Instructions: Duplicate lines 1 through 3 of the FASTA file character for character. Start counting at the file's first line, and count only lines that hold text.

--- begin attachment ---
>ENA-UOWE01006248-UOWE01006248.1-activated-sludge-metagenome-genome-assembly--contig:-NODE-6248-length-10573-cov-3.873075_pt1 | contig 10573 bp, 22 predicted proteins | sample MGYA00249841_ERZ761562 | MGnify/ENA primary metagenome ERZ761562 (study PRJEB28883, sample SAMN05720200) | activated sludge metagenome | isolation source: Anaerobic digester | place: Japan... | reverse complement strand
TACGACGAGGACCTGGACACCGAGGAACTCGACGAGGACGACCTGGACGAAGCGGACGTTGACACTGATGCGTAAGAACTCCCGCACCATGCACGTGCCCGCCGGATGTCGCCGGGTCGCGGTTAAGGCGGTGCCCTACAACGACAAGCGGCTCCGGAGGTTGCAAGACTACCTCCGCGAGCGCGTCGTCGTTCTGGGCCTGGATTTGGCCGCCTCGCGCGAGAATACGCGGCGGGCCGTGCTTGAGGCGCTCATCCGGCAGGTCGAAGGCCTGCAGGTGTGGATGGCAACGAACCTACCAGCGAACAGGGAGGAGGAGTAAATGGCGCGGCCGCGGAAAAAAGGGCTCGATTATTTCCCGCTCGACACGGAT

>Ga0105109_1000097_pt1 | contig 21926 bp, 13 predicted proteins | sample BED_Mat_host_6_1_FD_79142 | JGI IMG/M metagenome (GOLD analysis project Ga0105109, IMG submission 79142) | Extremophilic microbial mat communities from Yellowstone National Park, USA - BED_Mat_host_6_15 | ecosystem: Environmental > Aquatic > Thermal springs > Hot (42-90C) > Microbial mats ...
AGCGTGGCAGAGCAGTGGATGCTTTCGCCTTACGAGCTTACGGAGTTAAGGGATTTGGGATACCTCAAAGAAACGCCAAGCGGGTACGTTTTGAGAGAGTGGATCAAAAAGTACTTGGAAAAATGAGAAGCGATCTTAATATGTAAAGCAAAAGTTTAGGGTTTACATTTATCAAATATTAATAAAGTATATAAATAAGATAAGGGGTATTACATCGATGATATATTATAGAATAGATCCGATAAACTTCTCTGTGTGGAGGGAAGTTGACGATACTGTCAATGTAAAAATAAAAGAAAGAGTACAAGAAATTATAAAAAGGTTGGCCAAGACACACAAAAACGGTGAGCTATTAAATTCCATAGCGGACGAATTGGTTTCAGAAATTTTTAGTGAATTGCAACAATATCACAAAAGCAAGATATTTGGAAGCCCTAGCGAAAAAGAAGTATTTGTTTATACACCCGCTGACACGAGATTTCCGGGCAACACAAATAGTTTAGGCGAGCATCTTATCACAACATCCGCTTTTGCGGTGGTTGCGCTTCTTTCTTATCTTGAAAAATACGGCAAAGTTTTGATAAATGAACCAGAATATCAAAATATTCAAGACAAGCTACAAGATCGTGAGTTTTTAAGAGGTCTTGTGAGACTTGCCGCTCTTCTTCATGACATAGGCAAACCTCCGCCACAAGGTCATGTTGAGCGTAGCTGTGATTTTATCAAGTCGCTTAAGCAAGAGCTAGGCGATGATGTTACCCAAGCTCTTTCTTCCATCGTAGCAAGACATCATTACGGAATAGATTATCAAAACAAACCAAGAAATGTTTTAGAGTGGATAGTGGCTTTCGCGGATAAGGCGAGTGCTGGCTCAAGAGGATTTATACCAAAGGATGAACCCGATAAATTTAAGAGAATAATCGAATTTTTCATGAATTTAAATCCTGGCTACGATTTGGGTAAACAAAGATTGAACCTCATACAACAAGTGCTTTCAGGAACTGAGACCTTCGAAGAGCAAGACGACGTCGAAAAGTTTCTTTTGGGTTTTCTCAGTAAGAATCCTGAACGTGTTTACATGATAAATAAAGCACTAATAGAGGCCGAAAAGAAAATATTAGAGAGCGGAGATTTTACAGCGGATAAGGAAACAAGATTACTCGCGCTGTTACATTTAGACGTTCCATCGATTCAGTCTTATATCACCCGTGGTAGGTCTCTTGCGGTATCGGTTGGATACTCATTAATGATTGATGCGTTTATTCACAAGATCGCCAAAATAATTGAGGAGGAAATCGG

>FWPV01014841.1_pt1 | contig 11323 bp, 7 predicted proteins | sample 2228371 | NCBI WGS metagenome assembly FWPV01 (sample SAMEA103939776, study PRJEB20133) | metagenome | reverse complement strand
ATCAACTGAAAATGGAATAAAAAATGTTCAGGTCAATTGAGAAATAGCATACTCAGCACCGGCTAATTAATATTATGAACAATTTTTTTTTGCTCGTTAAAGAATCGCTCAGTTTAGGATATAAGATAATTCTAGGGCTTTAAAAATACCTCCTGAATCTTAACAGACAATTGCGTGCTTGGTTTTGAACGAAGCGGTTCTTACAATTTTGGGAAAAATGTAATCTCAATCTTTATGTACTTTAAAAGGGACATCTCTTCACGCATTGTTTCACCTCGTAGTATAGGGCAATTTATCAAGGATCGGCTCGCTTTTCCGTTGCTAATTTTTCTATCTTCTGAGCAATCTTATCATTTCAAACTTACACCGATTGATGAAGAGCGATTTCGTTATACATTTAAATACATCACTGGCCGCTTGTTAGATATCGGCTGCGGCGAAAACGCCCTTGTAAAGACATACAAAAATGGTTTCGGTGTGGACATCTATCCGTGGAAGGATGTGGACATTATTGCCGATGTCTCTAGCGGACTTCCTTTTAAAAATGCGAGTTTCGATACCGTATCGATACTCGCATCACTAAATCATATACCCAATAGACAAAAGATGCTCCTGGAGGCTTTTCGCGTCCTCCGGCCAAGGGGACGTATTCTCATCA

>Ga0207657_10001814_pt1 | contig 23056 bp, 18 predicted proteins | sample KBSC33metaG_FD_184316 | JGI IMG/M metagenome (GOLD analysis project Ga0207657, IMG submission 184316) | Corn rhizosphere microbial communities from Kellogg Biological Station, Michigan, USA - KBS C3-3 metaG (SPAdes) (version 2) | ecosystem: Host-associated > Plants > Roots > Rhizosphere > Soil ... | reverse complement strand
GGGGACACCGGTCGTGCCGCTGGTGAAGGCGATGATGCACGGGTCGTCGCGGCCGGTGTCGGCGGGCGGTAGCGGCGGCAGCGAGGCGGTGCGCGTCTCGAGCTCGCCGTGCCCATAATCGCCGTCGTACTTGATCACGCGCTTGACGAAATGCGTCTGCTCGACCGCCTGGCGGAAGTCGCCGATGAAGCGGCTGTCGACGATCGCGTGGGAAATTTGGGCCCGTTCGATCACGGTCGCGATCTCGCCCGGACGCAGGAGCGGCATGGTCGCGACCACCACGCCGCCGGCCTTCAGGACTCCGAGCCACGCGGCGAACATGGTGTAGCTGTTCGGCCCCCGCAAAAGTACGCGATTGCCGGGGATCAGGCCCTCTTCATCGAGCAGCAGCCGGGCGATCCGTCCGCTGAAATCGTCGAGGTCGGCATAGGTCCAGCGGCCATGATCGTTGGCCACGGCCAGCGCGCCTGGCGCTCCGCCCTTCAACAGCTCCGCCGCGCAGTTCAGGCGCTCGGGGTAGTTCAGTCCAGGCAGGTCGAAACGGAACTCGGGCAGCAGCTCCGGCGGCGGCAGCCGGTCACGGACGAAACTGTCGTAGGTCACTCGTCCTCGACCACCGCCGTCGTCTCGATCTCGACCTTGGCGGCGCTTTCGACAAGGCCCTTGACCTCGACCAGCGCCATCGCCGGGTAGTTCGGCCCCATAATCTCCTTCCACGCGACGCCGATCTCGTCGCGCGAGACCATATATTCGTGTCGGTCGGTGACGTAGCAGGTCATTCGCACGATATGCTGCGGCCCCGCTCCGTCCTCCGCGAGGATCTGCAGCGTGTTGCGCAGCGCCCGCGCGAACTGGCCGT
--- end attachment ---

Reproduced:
>ENA-UOWE01006248-UOWE01006248.1-activated-sludge-metagenome-genome-assembly--contig:-NODE-6248-length-10573-cov-3.873075_pt1 | contig 10573 bp, 22 predicted proteins | sample MGYA00249841_ERZ761562 | MGnify/ENA primary metagenome ERZ761562 (study PRJEB28883, sample SAMN05720200) | activated sludge metagenome | isolation source: Anaerobic digester | place: Japan... | reverse complement strand
TACGACGAGGACCTGGACACCGAGGAACTCGACGAGGACGACCTGGACGAAGCGGACGTTGACACTGATGCGTAAGAACTCCCGCACCATGCACGTGCCCGCCGGATGTCGCCGGGTCGCGGTTAAGGCGGTGCCCTACAACGACAAGCGGCTCCGGAGGTTGCAAGACTACCTCCGCGAGCGCGTCGTCGTTCTGGGCCTGGATTTGGCCGCCTCGCGCGAGAATACGCGGCGGGCCGTGCTTGAGGCGCTCATCCGGCAGGTCGAAGGCCTGCAGGTGTGGATGGCAACGAACCTACCAGCGAACAGGGAGGAGGAGTAAATGGCGCGGCCGCGGAAAAAAGGGCTCGATTATTTCCCGCTCGACACGGAT

>Ga0105109_1000097_pt1 | contig 21926 bp, 13 predicted proteins | sample BED_Mat_host_6_1_FD_79142 | JGI IMG/M metagenome (GOLD analysis project Ga0105109, IMG submission 79142) | Extremophilic microbial mat communities from Yellowstone National Park, USA - BED_Mat_host_6_15 | ecosystem: Environmental > Aquatic > Thermal springs > Hot (42-90C) > Microbial mats ...